The New Zealand Women's Weekly magazine published her three-page questionnaire for women to fill out and return.
"I got over 300 replies. Some women had never told anybody about the sexual abuse before and had written pages and pages. Most gave their names and were happy for me to respond."
She was on a placement at the Wellington Rape Crisis Centre and replied to every woman who had given her address, staying up until 2am and 3am to write to them.
The magazine did a follow-up item on her research, she appeared on television and met the chief executive of the Accident Compensation Corporation (ACC). ACC was in the process of writing brochures for sexual assault survivors, and took her research into account.
Carmel needed a break. She decided to take a year's leave without pay and get out of the city. She advertised in a farming magazine for work in country houses, gardens or on farms, in return for board and pocket money. She got 20 replies, mainly from single men, and ended up at Akitio Beach.
She earned money by picking up agar seaweed to sell, looking after a preschool child, pruning 300 pine trees and doing housework.
"It was a pretty carefree year. I lived very simply. It was a wonderful break."
It wasn't long enough. She bought the beach bach next door, then met a man and moved to his farm. It was an hour inland from Wairoa and across three cattlestops. There she learned to artificially inseminate cows and trained a heading dog, as well as doing some teaching.
But she preferred living on her own. Her next job was conference co-ordinator at Flock House, which could accommodate 500.
"I had to turn my hand to all sorts of things, including making drapes for two rooms and finding a lost wedding ring."
After that the writing side of Carmel's life began, with a one-year fulltime creative writing course at Whitireia Polytechnic. She won prizes in short story competitions and had stories read on radio.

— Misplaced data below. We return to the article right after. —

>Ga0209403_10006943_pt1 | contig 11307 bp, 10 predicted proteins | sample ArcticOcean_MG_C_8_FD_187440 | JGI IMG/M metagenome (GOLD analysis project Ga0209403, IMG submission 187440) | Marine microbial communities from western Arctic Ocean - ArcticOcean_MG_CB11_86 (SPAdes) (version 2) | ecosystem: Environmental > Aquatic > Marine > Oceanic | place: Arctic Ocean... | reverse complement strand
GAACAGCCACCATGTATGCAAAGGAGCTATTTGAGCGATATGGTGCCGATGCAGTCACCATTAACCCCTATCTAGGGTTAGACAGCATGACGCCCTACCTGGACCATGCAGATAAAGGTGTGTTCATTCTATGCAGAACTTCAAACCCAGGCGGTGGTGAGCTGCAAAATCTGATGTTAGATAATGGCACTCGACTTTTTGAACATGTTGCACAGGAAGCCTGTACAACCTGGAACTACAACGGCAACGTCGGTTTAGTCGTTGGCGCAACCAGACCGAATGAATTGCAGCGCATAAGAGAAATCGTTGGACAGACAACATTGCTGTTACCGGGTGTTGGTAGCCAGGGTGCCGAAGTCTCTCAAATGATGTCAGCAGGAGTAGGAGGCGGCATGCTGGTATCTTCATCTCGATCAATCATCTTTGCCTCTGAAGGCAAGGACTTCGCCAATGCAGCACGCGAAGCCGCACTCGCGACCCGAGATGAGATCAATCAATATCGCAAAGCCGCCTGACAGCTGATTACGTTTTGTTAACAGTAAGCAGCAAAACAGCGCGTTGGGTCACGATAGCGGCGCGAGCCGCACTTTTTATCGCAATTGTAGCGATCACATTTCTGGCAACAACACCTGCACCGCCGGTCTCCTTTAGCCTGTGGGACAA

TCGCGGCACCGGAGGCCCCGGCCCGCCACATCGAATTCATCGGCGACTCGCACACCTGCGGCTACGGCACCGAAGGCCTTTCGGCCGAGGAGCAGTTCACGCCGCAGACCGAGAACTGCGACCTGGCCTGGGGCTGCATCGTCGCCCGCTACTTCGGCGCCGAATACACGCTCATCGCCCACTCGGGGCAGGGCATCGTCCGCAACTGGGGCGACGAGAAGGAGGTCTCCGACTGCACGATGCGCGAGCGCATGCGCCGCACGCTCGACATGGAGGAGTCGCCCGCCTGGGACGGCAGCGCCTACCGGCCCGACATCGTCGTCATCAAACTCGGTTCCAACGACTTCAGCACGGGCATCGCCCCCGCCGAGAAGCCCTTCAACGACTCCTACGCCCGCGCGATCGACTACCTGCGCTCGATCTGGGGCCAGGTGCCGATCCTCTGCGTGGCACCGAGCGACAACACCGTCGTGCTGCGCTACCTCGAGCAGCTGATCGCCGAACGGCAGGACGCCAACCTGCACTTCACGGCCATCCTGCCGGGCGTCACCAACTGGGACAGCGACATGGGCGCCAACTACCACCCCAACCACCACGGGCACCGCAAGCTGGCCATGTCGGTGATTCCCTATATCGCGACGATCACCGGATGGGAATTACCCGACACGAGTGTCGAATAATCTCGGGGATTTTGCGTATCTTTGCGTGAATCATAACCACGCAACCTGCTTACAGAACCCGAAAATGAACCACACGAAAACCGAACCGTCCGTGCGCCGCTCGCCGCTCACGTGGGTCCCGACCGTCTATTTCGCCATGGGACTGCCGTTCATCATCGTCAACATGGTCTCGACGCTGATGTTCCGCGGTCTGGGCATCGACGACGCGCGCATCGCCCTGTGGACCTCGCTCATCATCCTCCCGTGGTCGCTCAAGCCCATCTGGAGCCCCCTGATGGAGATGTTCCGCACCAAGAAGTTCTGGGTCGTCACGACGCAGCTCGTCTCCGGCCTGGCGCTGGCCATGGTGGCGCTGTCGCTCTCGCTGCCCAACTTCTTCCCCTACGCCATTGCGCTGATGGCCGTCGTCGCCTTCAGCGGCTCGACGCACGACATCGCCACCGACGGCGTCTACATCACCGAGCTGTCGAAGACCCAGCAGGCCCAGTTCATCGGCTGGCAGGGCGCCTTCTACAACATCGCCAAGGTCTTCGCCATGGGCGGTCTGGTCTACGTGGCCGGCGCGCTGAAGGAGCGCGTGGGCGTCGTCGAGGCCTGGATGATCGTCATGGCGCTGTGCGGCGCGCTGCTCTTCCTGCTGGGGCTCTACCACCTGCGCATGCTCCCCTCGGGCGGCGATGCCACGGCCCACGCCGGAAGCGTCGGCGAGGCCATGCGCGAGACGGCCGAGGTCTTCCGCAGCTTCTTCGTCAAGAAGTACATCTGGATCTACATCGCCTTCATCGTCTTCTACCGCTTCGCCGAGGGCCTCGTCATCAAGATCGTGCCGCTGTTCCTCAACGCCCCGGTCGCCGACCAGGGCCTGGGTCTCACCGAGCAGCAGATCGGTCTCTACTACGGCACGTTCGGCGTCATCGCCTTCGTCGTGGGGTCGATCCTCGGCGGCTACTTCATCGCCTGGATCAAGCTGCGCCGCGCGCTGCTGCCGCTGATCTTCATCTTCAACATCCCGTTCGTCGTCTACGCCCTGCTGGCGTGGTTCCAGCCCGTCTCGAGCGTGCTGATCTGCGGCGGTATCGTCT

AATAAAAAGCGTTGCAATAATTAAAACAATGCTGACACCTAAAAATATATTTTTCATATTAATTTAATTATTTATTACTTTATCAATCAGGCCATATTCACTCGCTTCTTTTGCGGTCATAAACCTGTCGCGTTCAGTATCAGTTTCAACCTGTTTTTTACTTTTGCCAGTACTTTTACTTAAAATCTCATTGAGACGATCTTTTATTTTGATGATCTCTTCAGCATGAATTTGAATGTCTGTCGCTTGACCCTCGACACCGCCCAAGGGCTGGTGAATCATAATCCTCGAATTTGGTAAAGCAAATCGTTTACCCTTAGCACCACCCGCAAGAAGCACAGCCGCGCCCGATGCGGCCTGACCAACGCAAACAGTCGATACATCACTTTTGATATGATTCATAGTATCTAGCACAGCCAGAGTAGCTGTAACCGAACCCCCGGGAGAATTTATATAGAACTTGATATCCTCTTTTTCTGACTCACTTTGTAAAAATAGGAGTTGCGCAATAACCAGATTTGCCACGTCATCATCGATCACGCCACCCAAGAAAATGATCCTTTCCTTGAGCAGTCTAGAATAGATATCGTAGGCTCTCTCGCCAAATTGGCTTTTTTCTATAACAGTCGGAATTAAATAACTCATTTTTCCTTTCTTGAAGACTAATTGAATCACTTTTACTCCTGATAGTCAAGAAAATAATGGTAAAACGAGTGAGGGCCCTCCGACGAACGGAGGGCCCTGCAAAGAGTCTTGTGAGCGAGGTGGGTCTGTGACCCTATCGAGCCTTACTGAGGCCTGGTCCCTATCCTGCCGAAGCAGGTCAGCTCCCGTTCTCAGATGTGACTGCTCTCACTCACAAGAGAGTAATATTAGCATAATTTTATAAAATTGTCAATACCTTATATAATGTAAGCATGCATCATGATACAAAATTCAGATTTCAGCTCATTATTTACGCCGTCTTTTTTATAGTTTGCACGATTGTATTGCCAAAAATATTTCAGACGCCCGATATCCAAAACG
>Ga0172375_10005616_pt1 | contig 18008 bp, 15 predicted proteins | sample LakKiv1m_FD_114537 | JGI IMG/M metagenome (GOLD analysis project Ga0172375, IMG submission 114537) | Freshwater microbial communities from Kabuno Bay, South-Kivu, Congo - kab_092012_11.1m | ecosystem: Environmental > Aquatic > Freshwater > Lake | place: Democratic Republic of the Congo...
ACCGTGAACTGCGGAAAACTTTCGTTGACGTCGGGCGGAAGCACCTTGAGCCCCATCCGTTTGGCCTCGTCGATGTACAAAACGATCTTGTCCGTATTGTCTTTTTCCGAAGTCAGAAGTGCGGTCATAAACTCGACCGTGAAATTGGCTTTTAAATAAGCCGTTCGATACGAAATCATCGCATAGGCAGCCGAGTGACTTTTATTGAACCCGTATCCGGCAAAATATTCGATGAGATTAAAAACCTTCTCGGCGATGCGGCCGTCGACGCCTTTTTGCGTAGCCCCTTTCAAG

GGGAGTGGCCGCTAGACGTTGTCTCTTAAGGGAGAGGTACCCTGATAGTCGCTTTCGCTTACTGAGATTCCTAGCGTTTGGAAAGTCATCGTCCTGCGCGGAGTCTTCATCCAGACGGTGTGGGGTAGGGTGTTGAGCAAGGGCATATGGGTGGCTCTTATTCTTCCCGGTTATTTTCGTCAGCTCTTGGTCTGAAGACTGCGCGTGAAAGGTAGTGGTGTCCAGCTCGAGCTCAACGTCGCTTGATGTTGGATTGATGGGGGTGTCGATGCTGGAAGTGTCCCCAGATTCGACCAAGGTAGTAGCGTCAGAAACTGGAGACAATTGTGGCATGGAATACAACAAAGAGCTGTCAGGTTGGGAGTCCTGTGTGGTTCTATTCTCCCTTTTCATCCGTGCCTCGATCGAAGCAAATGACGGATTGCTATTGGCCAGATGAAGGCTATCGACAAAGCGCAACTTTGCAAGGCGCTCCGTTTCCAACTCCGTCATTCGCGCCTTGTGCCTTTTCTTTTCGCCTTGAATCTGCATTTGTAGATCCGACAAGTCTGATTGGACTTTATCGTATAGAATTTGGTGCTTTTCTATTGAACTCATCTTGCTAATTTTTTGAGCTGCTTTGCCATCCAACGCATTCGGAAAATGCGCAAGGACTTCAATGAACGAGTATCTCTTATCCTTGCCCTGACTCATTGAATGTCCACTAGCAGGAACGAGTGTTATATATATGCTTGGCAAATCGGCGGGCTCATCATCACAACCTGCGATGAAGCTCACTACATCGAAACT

Back in social work she looked after cancer patients for Whanganui District Health Board, and got her passenger licence in order to do some work for Driving Miss Daisy.
She took time out to carry on writing in Morocco, Spain, Raglan and the black suburb of Mount Rainier in Washington DC. The drug store on the corner there was bulletproof from floor to ceiling, with a gap to exchange money and goods.
"Sometimes I was the only white person on the bus home at night," she said.
Her novel, Husbandry for the Single Woman, was launched in 2013.
Since then she has taken on gentler work. But in 2013 she also did a six-week self-funded voluntary stint in Africa for the Open Home Foundation International, teaching child care and protection in Zambia, Uganda, and post-genocide Rwanda.
"Memorials and graveyards were everywhere you went," she said.
She spent one night in an old lady's hut, with a maize field as a toilet.
"You were out in the middle of nowhere - no tourist ever goes there - sleeping in a mud hut. You took the risk, but those are the things you remember."
Now back in her comfortable Whanganui house, Carmel is planning more visits to Africa for the foundation - to Zambia, Uganda and Rwanda in particular.
In between all this she's also been to Machu Picchu in Peru, and to Saudi Arabia, New York City, Nepal after the earthquake last year, taken a car tour around Ireland and done a canal boat trip on the English-Welsh border. She still has African and Spanish stories to publish.
There's been lots of family stuff too - including care for her ageing parents. And although Carmel never had children, she has a particularly close relationship with a niece who lived with her for six years. One of her favourite memories is the day her 84-year-old Uncle Des married for the first time, with her 89-year-old father the best man. She had to help one of them with his comb-over hairstyle.
"I had the job of getting them both to church at the right time. It's a day I will never forget."
The marriage was a love match, and the two had six wonderful years together - just the thing to light Carmel's candle.
"The greatest fulfillment comes from caring for others and making someone's life a little better," she says - the final and most important of her maxims.